I had a mild closed head injury and never recovered. The doctors didn't know why I didn't seem to recover all the MRIs didn't show much of anything. I was diagnosed with Lyme just recently but I know I acquired Lyme long before the head injury because I had many of the physiological symptoms slowly coming on years before the head injury caused everything to go haywire. We'll see if the antibiotics cause me to heal up like this lady-- that would be great!

I am currently seeing Dr. Fishman but if you wouldn't mind I may like to make an appt at your offices for a second opinion. My email is btb258@email.vccs.edu, I'm a student in Northern VA.

Thanks for writing this btw. It was very encouraging to me.

Lyme report: Montgomery County, MD said...

Lyme Western Blot back:
CDC positive for Lyme

konneker.blogspot.com said...

Dr,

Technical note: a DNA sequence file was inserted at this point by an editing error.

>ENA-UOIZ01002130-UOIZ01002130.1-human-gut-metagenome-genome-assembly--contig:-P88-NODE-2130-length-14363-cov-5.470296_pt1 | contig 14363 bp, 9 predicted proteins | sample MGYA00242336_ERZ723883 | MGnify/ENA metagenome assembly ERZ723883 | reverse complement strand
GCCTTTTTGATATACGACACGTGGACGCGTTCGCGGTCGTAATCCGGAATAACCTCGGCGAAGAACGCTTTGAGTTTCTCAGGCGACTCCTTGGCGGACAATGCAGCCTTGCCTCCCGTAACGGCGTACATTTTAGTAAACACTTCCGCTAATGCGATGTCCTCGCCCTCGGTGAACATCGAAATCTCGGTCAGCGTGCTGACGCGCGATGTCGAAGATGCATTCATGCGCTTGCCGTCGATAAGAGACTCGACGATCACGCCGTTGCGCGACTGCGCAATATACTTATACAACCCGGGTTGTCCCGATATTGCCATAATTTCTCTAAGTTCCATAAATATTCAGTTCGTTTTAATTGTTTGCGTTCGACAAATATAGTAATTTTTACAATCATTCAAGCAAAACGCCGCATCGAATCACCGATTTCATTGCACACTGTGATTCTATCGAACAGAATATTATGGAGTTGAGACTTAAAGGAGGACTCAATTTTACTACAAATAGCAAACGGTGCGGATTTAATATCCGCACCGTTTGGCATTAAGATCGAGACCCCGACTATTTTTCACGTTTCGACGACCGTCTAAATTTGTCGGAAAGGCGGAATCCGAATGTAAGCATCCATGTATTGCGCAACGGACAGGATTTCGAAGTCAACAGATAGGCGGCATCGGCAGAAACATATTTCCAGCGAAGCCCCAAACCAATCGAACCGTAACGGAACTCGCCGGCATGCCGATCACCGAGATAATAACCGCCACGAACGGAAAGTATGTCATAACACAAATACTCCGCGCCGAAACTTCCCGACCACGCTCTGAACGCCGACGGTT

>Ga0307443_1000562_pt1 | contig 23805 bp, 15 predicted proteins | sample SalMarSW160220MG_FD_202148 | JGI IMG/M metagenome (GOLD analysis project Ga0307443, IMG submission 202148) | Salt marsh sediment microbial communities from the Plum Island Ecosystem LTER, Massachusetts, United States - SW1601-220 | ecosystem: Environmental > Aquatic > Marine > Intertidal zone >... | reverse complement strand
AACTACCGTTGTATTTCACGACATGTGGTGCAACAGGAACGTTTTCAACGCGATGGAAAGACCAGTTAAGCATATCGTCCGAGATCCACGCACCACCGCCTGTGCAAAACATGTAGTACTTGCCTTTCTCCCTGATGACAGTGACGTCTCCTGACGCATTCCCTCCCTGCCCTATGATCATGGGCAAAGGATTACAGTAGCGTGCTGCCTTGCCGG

I am a 17 year RN who was diagnosed with Lyme in May 2009. I completed 5 weeks of doxy followed by 3 IV rocephin when I began to have neuro symptoms. Here it is a year later and my doc abides strictly by the CDC guidelines. I want my life back, I want my career back. I currently suffer from daily fevers of up to 100.3, extreme joint pain/stiffness, bouts of confusion, extreme dizziness with sudden onset of vomiting, urinary hesitancy, new symptoms within the past two months an arrhythmia that comes and goes, while I break out into a sweat and my heart rate shoots up to 150, I feel as though I'm going to black out at that time. But then they pass. I do have an appt scheduled for and MRI/MRA on Friday and and rheumatolgist appt next thursday. Praying for help. Any advice? What should be my next step. I don't want to take long term axb if they don't help but feel like I'm doing nothing and getting worse. tkonneker@gmail.com